FMCSA decides to keep random drug testing at current levels
Despite increase in positive test rates, random testing efforts will not increase
There are certain recurring themes we see in many our most serious truck accident cases. Fatigue and driving over hours are common. Poor maintenance and no safety supervision and enforcement is another theme, as is unfit truck drivers and chameleon carrier trucking companies.
Another is rampant drug use by truck drivers. And even though positive drug test rates among truckers have been climbing in recent years, the Federal Motor Carrier Safety Administration (FMSCA) has decided not to increase the frequency of random testing it requires trucking companies to administer to prevent truck drivers from using illegal drugs. It’s a serious issue, and one I was interviewed on by Fox News in Chicago.
The FMCSA has recently announced that the amount of random testing for controlled substances it requires trucking companies to administer on their truck driver employees will remain at a minimum rate of 50% in 2015 – and will not be changed as previously contemplated.
The agency conducted testing to decide whether or not it should require more drug tests. The testing was based on data from the motor carrier industry lab, the 2012 drug and alcohol testing survey and additional inquiries.
The data revealed positive test rates following an initial positive result increased by 4.1% from 2011 to 2012. Interestingly, reasonable suspicion positive test rates increased 500% from 2010 to 2012. That’s a five time increase.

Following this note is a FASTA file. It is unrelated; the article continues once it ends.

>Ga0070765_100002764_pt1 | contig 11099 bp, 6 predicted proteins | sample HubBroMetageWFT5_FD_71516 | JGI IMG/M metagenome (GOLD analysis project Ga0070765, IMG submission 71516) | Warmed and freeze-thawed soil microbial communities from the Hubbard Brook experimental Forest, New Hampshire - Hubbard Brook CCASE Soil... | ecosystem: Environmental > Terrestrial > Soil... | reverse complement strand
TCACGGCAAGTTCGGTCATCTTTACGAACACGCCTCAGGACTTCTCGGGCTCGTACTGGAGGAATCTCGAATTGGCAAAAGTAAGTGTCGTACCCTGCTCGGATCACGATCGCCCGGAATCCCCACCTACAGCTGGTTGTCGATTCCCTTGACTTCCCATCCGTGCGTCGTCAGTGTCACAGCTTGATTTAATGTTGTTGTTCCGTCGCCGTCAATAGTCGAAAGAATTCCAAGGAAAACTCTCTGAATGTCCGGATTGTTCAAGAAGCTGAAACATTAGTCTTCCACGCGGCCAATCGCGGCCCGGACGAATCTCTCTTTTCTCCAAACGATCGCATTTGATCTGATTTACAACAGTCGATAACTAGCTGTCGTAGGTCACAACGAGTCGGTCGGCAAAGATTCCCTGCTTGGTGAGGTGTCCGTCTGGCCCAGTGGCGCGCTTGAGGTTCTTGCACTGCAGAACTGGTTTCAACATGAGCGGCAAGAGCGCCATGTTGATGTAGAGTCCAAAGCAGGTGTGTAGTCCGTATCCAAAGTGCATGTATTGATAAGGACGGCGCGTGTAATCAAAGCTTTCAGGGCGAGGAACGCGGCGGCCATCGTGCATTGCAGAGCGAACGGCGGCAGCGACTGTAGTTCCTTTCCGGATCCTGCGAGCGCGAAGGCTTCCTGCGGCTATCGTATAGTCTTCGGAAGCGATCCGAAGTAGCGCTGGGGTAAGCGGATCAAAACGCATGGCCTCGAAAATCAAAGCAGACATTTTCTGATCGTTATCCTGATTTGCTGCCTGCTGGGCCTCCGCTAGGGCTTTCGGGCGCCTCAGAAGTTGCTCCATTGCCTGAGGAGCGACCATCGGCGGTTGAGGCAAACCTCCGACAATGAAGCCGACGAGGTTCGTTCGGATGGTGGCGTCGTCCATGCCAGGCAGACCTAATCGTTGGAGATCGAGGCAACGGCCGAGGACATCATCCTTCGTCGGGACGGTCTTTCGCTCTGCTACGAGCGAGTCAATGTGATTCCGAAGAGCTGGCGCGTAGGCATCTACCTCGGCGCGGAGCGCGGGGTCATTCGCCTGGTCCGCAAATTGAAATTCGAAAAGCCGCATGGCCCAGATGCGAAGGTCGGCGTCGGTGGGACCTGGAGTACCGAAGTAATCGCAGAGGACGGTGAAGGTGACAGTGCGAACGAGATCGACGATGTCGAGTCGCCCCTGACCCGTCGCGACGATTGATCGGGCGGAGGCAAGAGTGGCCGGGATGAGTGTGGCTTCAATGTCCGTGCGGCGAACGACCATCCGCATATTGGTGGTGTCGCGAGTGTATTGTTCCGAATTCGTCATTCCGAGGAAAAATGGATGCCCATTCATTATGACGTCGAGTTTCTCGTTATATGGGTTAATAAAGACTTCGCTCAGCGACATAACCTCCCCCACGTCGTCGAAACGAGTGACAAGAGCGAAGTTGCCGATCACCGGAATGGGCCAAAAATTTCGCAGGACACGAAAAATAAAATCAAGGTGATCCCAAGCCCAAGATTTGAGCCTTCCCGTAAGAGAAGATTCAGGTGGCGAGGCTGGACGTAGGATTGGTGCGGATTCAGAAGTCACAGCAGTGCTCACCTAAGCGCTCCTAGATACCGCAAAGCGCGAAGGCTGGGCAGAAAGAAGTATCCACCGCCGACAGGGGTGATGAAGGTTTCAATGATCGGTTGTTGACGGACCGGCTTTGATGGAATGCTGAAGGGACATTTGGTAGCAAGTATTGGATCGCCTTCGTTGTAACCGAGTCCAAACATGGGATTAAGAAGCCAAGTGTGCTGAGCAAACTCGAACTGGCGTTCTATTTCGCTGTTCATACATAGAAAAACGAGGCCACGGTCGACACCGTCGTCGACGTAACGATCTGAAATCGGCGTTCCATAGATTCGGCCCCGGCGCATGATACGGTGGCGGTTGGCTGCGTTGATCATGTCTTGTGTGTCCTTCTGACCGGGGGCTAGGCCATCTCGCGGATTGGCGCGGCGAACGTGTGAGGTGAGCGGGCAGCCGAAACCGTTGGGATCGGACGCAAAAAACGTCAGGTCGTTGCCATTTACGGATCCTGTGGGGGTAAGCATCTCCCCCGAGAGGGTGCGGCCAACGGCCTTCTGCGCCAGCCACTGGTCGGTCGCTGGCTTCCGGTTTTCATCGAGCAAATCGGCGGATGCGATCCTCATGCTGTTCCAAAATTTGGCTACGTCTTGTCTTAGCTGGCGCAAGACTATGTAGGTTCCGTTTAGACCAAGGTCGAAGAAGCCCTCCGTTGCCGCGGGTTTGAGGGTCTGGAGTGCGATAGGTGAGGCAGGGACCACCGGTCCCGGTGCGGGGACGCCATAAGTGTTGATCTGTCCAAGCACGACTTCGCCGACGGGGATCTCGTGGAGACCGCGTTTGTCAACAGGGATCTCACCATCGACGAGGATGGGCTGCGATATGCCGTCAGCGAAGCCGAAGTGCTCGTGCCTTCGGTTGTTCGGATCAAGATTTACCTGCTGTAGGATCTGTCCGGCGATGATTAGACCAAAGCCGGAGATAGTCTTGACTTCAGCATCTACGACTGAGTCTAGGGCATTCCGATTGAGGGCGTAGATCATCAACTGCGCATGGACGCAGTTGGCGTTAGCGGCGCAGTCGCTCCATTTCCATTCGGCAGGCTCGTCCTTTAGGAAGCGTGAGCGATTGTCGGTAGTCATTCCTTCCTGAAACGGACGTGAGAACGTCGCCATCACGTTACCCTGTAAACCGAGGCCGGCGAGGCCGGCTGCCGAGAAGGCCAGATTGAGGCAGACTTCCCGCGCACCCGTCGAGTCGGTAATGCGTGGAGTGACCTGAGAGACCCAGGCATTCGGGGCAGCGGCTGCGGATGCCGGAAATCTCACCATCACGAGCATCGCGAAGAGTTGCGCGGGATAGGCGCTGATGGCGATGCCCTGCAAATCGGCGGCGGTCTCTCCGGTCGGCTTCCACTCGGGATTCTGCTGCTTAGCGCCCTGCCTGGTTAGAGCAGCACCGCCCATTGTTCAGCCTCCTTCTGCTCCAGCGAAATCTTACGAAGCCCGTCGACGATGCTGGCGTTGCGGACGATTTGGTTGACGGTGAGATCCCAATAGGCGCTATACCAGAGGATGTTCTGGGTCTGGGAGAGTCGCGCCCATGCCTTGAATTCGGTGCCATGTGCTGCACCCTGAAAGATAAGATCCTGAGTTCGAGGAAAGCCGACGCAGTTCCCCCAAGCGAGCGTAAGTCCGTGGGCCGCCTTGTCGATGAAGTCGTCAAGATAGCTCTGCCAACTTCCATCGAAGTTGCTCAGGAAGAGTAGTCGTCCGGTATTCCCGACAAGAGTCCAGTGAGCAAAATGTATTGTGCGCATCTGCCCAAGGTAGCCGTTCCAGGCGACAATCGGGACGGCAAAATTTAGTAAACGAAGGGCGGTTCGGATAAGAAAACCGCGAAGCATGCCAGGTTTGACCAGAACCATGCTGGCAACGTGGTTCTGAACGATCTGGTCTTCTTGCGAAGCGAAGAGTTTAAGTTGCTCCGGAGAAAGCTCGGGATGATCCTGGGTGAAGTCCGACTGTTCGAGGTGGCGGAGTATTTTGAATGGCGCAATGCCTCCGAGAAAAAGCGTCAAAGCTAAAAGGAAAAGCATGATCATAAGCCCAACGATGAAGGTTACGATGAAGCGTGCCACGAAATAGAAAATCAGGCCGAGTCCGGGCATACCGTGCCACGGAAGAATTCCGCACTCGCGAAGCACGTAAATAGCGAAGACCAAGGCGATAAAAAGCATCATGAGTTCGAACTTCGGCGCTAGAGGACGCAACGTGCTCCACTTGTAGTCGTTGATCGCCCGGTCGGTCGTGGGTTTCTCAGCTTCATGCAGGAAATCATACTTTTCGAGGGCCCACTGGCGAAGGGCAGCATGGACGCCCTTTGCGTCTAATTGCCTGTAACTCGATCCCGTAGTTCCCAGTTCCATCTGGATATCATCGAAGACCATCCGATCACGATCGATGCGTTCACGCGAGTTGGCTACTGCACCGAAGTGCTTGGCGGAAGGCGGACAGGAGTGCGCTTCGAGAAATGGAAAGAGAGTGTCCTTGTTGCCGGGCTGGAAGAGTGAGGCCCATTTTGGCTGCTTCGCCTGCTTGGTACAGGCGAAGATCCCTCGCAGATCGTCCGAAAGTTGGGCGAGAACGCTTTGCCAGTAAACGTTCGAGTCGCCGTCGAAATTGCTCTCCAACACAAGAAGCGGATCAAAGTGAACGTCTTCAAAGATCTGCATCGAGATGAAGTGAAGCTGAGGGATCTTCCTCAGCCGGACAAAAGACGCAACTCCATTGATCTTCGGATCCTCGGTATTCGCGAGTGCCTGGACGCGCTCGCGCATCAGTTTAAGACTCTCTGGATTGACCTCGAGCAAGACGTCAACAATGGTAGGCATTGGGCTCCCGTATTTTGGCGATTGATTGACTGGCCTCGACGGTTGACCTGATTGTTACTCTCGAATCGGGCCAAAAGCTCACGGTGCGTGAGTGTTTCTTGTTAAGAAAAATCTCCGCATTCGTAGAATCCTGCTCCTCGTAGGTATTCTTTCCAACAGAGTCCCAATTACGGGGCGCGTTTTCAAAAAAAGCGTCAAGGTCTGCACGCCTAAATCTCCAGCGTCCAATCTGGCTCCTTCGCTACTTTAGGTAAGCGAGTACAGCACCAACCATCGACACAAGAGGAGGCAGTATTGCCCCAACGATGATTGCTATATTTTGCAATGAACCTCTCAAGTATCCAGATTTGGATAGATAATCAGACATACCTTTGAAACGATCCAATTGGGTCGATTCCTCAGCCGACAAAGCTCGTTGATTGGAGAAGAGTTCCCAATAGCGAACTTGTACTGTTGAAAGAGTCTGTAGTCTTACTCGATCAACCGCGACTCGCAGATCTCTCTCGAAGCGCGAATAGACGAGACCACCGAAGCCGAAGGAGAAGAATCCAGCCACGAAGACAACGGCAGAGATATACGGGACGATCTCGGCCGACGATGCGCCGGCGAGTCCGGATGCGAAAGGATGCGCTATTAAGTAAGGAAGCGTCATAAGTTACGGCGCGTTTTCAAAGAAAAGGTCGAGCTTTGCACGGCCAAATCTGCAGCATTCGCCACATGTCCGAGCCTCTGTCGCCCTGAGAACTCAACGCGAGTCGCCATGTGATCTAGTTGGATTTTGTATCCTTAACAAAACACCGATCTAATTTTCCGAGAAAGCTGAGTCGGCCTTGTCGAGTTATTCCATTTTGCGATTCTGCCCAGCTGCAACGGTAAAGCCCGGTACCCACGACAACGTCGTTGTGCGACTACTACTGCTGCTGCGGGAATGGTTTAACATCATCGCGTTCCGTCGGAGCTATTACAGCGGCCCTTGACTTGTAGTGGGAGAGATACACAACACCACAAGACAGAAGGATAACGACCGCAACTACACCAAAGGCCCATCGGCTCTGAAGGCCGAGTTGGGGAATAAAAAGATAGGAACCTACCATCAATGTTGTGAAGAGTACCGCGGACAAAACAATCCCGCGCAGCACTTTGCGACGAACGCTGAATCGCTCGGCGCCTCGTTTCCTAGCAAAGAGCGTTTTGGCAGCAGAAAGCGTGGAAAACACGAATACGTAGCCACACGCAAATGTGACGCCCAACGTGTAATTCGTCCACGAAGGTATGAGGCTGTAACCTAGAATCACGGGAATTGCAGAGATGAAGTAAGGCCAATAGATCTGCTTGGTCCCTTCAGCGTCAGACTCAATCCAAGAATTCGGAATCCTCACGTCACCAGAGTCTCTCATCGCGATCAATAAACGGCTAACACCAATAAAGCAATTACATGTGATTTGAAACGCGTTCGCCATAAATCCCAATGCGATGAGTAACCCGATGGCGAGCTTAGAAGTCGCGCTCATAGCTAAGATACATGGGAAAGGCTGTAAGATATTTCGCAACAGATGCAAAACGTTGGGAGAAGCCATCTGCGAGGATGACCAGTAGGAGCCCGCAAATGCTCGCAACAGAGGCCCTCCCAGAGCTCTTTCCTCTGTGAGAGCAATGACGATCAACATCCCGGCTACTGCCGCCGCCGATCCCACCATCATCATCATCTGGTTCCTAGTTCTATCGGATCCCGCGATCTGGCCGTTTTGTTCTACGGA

Sadly, there was also an increase in the total positive drug test results reported to the Department of Transportation from certified testing facilities. The number of positive tests increased from 95,427 in 2011 to 97,332 positives in 2012.
The news does not stop there.
There were also more recent compliance investigations which found serious controlled substance and alcohol testing violations in 24% of its results. A two-week special task force in 2014 resulted in 205 truck driver enforcement cases and 138 enforcement cases against truck and bus companies for substance violations.
However, astonishingly, the FMCSA actually reported that positive drug tests as a result of random testing actually decreased. The sample size for that testing was approximately 2,000 truck and bus companies.
I know personally as an attorney that law enforcement often does not test truck drivers for drugs and alcohol when there’s a serious injury (usually testing is only administered after fatalities), and I also know that some of the most horrific truck accidents occur because of drugs (both illicit and prescribed) and alcohol. When a truck driver gets behind the wheel of an 80,000 pound semi-truck while under the influence, it’s a recipe for disaster. You may recall a recent horrible Oklahoma truck accident that left four college women dead.
After this crash occurred, law enforcement found drug paraphernalia in the driver’s cab.
This is exactly why the number of random drug tests must be increased.